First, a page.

Organic revenue growth slowed for the country’s large and midsize insurance agencies last year, a new report from Atlanta-based Reagan Consulting shows.
The quarterly study, which uses confidential submissions from roughly 140 privately held agencies and brokerage firms, reveals that organic growth slowed to 4.6% in 2015 – down from 6.2% each year from 2012 to 2014.
Profit margins also declined to 20.1% a year after reaching record profitability in 2014, which measured 21% measured by EBITDA (earnings before interest, taxes, depreciation and amortization). Pace of growth for all three major lines of business – commercial property/casualty, personal property/casualty and employee benefits – slowed as well.
Reagan Consulting noted three factors affecting both growth and profitability for agencies and brokerages: a soft market for commercial property/casualty premiums, continued slow growth in the US economy of only 2.4% and a sharp decline in crude oil prices.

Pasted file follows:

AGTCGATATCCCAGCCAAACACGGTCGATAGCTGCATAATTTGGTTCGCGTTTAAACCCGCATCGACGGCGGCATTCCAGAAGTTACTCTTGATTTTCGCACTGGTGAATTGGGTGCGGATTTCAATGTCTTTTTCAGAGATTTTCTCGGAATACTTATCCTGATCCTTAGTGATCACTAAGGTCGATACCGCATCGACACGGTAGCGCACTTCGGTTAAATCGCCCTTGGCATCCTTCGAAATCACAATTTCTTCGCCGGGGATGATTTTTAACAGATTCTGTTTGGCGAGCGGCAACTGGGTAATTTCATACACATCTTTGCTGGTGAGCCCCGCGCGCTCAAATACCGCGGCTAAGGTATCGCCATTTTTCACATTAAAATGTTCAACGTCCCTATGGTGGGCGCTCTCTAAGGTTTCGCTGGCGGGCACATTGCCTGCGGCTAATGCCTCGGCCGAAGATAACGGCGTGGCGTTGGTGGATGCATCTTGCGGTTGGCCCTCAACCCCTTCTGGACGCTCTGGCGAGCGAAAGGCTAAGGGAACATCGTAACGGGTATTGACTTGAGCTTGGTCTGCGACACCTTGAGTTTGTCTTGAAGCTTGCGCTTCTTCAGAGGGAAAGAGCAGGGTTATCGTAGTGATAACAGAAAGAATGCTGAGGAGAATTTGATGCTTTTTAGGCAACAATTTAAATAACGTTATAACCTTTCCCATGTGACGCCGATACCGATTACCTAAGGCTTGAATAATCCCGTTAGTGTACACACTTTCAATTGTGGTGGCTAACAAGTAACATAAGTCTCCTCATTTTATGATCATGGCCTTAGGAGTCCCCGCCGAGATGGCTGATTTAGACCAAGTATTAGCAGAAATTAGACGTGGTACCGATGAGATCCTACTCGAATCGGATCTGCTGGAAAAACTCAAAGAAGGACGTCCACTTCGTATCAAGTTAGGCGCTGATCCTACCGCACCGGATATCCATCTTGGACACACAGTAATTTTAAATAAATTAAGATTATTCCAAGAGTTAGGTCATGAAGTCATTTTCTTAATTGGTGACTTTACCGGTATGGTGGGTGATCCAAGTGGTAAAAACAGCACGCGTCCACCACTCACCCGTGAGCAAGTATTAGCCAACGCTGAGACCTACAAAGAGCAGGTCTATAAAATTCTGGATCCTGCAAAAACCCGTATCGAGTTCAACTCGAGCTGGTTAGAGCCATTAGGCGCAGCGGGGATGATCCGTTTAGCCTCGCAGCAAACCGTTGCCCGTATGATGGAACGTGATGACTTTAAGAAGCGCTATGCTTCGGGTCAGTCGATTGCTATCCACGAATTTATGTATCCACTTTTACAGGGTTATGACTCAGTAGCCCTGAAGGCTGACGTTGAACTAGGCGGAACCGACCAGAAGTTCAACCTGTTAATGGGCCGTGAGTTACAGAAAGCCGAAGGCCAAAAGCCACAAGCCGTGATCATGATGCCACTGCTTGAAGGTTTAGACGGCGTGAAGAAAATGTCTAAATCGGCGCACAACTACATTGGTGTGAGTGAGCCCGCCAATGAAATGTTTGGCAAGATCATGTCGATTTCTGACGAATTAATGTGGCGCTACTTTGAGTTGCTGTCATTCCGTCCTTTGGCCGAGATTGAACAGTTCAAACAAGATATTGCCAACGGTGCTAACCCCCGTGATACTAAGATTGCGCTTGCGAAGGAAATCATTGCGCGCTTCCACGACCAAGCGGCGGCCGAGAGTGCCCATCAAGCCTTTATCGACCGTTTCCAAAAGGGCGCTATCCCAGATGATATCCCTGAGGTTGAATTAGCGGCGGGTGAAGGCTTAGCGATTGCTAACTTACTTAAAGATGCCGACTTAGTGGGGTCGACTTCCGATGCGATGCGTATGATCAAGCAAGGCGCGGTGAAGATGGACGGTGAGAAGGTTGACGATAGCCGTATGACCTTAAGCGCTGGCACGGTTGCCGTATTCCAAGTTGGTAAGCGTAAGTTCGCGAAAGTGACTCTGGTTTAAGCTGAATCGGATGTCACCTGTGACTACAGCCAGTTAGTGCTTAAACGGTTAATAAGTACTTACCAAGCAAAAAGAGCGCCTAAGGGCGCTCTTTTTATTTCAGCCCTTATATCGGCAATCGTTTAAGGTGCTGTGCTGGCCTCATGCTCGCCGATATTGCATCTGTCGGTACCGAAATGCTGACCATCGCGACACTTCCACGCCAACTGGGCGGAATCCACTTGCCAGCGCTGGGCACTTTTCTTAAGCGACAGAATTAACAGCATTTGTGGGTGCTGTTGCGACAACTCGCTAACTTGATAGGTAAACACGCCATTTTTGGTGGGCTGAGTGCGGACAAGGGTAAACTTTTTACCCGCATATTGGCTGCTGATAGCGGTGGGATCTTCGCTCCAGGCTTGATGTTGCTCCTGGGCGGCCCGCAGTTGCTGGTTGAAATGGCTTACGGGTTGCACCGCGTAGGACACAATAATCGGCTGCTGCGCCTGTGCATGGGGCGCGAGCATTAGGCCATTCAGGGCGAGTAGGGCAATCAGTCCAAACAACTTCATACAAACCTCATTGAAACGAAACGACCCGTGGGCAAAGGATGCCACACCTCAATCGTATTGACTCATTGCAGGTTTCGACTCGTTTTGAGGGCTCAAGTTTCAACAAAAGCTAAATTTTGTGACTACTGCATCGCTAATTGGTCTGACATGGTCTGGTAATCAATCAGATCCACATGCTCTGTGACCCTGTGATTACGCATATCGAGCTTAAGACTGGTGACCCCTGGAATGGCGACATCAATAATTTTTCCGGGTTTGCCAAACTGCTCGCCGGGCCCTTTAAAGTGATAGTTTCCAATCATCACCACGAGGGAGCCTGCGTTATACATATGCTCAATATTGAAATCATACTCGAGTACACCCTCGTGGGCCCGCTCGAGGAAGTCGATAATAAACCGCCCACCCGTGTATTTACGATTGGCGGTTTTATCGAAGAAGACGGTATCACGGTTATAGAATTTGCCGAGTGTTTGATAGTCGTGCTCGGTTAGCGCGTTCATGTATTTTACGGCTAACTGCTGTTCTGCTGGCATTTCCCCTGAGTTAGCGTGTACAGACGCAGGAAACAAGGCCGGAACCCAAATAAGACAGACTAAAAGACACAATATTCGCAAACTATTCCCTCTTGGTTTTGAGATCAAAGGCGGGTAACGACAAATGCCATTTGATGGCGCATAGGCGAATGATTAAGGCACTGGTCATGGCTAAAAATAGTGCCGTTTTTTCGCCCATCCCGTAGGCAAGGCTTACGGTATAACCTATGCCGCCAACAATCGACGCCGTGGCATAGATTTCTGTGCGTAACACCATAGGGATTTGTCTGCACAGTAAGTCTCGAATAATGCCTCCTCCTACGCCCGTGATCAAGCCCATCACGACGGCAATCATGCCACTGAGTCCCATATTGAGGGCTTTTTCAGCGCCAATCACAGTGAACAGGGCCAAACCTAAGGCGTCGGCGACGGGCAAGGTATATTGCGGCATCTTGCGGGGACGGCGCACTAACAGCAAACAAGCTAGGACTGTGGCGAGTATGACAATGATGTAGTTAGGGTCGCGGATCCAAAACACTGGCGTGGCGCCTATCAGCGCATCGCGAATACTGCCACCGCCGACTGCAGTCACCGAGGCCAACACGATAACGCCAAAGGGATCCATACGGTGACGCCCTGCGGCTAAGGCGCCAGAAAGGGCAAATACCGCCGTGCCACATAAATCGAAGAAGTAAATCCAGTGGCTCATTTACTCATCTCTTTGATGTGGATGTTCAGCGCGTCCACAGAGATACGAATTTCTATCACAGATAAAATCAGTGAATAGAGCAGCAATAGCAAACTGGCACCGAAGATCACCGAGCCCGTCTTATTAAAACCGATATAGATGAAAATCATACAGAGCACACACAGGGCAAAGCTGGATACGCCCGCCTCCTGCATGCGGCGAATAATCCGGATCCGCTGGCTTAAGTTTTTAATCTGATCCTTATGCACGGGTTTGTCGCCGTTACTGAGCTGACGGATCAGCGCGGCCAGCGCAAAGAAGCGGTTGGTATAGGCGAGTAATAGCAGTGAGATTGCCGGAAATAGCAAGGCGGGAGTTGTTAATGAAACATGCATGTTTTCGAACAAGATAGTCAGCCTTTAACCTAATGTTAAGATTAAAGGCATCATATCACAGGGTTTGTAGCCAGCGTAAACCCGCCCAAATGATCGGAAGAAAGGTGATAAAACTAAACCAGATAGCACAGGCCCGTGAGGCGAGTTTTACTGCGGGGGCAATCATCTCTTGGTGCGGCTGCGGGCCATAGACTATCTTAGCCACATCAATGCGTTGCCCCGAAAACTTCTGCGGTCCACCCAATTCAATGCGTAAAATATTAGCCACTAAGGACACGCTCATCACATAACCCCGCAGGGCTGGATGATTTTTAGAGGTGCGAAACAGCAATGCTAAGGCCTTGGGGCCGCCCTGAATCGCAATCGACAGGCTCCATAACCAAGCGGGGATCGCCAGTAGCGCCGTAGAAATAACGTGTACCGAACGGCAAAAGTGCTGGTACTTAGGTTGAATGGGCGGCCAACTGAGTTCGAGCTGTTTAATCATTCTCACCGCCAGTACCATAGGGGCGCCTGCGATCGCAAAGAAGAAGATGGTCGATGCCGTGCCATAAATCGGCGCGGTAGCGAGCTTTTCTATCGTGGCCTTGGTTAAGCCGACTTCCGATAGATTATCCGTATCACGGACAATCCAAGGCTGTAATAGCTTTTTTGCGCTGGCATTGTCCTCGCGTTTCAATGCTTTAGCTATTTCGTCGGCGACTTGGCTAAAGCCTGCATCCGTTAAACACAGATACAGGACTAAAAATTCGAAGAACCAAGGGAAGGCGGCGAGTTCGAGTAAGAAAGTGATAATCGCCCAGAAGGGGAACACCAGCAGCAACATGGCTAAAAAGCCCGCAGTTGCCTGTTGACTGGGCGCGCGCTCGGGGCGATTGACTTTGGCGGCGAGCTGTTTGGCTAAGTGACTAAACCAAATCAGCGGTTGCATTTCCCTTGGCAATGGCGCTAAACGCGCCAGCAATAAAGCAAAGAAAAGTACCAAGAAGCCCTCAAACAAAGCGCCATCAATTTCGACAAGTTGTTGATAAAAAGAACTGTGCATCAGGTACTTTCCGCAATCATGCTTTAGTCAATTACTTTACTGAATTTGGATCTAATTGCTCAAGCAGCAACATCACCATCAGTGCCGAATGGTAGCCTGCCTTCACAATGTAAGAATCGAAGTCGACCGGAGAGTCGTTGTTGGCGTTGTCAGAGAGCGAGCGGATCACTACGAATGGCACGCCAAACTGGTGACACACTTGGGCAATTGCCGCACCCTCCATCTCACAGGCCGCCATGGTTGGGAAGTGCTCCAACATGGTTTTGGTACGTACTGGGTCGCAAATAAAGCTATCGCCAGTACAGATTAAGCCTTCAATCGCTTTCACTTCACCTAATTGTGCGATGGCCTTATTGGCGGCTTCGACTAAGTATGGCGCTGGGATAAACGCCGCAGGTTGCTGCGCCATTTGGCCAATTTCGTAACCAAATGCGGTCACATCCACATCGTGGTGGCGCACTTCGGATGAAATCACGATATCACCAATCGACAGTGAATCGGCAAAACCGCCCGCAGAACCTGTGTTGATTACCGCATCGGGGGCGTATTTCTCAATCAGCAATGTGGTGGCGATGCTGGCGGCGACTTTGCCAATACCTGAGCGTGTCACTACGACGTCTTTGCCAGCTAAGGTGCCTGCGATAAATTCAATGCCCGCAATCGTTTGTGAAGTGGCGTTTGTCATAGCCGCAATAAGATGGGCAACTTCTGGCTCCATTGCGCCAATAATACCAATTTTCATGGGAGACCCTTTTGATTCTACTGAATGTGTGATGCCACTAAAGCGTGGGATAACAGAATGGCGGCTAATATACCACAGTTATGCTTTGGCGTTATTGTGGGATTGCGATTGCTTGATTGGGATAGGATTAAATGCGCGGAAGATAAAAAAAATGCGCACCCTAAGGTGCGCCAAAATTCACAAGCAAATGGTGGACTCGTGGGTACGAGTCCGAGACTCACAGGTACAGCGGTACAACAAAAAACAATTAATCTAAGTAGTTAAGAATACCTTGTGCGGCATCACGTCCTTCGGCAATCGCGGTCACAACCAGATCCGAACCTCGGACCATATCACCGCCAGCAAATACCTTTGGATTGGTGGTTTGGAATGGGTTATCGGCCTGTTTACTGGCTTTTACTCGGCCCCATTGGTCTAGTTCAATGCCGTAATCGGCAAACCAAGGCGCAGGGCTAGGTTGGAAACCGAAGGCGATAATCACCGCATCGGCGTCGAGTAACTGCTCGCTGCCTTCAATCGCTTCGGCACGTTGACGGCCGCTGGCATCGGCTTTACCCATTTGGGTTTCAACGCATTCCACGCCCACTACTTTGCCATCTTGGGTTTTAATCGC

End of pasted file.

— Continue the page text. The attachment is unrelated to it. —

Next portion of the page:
“The boom that drove oil prices to more than $100 per barrel in 2013 turned into an oil bust in 2015 with prices reaching the high-$30s range,” said firm President Kevin Stipe. “Insurance brokers in oil-producing states once benefited from economic activity stimulated by high oil prices, and outpaced peers in other states.
“That has flipped: oil-state firms grew at only a 2.5% rate in 2015, 2.3 percentage points slower than other OGP firms.”
Though not measured in the survey, merger and acquisition activity also reached an all-time high in 2015. Reported North American deals topped 400 for the first time ever, and Reagan Consulting noted that valuations hit record levels for firms of all sizes.
Nevertheless, Stipe stressed that the numbers are still “fairly solid from a historical perspective.”
“In the past eight years of the OGP survey, the organic growth rate of 4.6% ranks fourth best, while the EBITDA margin of 20.1% ranks second best,” he said in a news release.
Reagan Consulting has conducted its OGP survey since 2008. Median revenue of the firms completing the survey is approximately $17 million.